Sep 13 2008 03:37 am   #11nmcil
I loved the treatment of Spike's dream - especially the desperation that Spike expresses in his dream:


SPIKE: Buffy, I love you. God, I love you so much.

(Cut to Spike sitting up in bed with a gasp, horrified.)

SPIKE: Oh, god, no. Please, no.

James Marsters does a terrific performance with the ending of that Dreamscape scene -  Spike understands just how terrible his loving Buffy can become.

Loved the Dawson's Creek line as well -


” Recent evolutionary models have demonstrated what politicians have long known: the best way to get people to collaborate and to think like a group is to identify an enemy and charge that “they” threaten “us.”

Michael Tomasello is co-director of the Max Planck Institute for Evolutionary Anthropology.
Sep 13 2008 12:25 pm   #12sosa lola

I'm pretty sure she's never smoked before, lol. She's just doing it because that's what villains do, and she's a big bad now (didn't you get the memo?).

This is not the issue. I'm still confused over vampires not being able to breathe or not needing to breathe, I believe in the latter. So why did Harmony cough? She's a vampire, she doesn't need to breathe it.

Sep 13 2008 01:04 pm   #13Always_jbj
Whether she needs to breathe to survive doesn't matter, she IS breathing--she has to in order to smoke--and the smoke would still tickle her lungs if she's not used to it, hence coughing.
Aim from the heart
Some will love and some will curse you, baby
You can go to war
But only if you have to 


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Sep 13 2008 01:28 pm   #14sosa lola
But aren't her lungs dead? As in not working anymore?
Sep 13 2008 04:45 pm   #15Eowyn315
Vampires still breathe reflexively - they wouldn't be able to talk if there wasn't air going in and out. Plus, they need to breathe to smoke, they pant when they're worn out, etc. The lungs must still be working in the sense of being able to draw air into them and then expel it. The only thing they don't do is extract the oxygen from the air and send it into the blood stream, since vampires don't need oxygen.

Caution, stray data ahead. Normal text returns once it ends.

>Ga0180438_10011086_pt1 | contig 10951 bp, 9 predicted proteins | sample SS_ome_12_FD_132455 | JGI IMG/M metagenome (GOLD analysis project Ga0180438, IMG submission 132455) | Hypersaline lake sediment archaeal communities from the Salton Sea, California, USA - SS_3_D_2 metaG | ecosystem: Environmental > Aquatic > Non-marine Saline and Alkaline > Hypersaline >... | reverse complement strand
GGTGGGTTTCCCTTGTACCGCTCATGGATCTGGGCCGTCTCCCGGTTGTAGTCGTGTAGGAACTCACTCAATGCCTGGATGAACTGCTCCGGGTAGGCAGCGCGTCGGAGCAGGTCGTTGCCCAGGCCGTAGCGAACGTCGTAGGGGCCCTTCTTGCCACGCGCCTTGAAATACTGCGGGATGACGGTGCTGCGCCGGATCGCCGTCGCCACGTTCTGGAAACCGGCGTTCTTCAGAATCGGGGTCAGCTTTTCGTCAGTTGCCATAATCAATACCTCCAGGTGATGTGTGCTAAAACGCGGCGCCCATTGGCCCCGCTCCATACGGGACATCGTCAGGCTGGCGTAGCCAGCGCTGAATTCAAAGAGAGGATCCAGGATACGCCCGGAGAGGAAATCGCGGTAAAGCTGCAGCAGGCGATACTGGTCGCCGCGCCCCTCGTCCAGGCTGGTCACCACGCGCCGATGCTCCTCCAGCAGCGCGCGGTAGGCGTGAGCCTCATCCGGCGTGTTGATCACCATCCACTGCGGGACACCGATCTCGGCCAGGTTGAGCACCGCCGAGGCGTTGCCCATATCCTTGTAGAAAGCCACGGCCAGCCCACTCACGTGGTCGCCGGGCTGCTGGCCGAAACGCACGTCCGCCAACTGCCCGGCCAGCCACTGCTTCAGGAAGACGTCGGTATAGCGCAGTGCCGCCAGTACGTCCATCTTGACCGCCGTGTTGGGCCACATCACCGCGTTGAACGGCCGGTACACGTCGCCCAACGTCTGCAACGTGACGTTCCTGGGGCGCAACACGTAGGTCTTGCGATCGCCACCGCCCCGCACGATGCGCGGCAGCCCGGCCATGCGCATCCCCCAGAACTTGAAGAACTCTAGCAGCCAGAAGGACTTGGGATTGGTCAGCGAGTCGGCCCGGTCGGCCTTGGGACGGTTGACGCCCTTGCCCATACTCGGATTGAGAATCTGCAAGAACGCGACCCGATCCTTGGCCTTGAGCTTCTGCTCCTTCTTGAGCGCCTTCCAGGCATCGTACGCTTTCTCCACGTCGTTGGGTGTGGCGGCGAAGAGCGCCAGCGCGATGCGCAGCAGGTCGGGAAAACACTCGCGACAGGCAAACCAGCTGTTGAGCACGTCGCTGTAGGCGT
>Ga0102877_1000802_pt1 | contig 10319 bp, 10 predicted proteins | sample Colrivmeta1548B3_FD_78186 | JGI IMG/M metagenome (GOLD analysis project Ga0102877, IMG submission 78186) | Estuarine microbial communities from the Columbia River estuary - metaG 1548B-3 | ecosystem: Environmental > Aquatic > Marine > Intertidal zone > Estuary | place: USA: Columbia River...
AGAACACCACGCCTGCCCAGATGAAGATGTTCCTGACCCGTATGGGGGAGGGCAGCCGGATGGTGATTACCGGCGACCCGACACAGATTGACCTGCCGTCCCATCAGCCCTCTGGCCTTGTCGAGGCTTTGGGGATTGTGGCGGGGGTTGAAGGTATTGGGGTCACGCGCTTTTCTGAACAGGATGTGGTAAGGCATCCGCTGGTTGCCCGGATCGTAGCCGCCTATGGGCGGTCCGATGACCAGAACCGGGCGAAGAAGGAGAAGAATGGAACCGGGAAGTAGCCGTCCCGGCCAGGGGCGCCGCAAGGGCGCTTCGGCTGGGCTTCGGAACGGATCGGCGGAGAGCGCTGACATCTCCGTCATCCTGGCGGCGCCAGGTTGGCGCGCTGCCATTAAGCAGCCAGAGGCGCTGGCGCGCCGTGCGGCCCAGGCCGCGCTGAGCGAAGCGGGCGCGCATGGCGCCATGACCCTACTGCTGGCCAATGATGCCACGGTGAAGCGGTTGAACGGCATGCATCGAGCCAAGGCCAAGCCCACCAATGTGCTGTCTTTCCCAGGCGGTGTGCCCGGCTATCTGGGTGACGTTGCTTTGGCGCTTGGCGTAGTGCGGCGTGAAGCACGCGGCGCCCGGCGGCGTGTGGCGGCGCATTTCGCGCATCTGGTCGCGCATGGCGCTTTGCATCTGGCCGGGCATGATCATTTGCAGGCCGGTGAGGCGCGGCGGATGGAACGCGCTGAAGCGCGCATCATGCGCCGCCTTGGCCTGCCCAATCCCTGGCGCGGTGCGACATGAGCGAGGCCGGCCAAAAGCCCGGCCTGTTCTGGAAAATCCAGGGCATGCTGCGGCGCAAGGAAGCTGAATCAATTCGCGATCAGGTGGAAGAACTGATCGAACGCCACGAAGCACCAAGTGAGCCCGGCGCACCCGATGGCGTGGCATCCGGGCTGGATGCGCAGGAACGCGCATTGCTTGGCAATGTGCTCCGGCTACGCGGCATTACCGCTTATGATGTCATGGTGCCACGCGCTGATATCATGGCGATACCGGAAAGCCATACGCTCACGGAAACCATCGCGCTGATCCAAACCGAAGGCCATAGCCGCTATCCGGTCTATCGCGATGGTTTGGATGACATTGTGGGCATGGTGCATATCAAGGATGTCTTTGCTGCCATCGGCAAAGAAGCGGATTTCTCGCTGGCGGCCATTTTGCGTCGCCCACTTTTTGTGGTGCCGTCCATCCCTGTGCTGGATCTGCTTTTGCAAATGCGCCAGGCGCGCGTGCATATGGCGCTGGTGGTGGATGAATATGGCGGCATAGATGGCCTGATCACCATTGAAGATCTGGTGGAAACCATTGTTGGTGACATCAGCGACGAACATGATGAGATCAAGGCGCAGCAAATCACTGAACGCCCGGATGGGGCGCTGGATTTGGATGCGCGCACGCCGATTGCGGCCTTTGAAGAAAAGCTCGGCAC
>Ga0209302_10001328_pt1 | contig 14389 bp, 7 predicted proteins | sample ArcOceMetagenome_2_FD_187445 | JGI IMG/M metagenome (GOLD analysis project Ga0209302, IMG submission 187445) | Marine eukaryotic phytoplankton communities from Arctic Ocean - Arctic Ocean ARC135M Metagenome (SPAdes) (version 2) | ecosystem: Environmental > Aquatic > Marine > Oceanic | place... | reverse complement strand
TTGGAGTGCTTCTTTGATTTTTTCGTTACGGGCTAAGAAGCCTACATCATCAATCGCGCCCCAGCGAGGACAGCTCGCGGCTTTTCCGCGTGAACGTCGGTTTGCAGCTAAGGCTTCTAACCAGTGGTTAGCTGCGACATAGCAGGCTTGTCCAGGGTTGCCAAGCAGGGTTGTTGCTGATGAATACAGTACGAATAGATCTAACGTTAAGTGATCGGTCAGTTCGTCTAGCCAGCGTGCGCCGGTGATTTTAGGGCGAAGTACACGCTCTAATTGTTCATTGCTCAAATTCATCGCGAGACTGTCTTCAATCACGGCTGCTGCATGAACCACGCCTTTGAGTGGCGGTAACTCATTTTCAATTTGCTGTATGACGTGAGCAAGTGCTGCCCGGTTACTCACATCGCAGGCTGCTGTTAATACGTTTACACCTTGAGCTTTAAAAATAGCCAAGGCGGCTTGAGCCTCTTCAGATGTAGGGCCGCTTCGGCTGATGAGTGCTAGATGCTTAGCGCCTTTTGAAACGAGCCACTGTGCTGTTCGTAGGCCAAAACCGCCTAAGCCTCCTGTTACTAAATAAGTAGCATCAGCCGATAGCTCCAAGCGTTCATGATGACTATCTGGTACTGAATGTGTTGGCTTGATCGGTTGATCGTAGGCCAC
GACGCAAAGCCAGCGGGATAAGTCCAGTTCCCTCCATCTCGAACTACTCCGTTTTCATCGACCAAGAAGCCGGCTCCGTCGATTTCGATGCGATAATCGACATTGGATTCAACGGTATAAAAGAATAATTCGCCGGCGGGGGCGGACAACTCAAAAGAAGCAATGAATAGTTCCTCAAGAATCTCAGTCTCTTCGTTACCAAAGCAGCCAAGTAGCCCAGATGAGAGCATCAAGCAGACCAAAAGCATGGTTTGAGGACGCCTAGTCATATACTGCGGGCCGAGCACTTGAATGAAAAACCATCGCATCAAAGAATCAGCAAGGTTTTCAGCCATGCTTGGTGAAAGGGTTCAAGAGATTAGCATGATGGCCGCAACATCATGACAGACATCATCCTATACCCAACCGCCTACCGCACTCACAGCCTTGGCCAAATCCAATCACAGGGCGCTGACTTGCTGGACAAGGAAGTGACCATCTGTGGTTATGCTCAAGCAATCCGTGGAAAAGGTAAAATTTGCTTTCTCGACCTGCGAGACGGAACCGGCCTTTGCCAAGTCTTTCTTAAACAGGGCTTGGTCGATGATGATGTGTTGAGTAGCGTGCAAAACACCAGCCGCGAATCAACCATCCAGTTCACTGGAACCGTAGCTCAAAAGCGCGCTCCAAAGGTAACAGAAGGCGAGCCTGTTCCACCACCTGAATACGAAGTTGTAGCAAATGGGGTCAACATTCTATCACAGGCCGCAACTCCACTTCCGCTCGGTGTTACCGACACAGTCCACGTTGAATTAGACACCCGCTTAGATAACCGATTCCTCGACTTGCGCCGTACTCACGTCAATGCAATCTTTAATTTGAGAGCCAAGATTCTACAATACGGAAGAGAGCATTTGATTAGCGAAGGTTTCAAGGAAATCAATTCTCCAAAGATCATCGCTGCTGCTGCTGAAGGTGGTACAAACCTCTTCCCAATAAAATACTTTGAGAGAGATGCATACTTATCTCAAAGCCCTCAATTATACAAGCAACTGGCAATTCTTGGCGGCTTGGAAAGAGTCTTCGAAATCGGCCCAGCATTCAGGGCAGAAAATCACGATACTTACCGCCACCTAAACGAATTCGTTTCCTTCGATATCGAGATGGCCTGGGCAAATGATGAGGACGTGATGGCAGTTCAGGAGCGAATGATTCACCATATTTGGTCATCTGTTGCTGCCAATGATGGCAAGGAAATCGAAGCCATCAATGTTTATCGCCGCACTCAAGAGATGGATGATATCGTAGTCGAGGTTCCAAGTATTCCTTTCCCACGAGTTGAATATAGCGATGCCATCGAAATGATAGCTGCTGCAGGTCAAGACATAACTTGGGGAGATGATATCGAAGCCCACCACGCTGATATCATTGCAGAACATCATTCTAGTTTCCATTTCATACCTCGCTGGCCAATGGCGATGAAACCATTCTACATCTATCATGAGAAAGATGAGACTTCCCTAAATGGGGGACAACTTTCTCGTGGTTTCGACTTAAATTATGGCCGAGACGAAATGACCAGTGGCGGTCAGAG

Writing should feel easy, like a monkey driving a speed boat.
Sep 13 2008 05:13 pm   #16nmcil
The Dreamscape might be an easy out but we all have things that we hide within our dream world - or have things come out like in his dream. The dream device worked for me, not only because it reflects a very human thing but it helped to bring in his past as William - Spike/William, the vampire/man that always came back to living "the sorrow of love" instead of "the joy of love." 

Does the idea of taking specific scenes and discussing elements appeal to anyone?  Not all the episode discussion has to follow this approach, but it might be a way of bringing more people into the discussions, plus would give us all a better insight into how different members view the series.  By this time, most of us have been in many discussions, maybe doing scenes would help give more focus to the threads and help us understand the different perspectives of our members.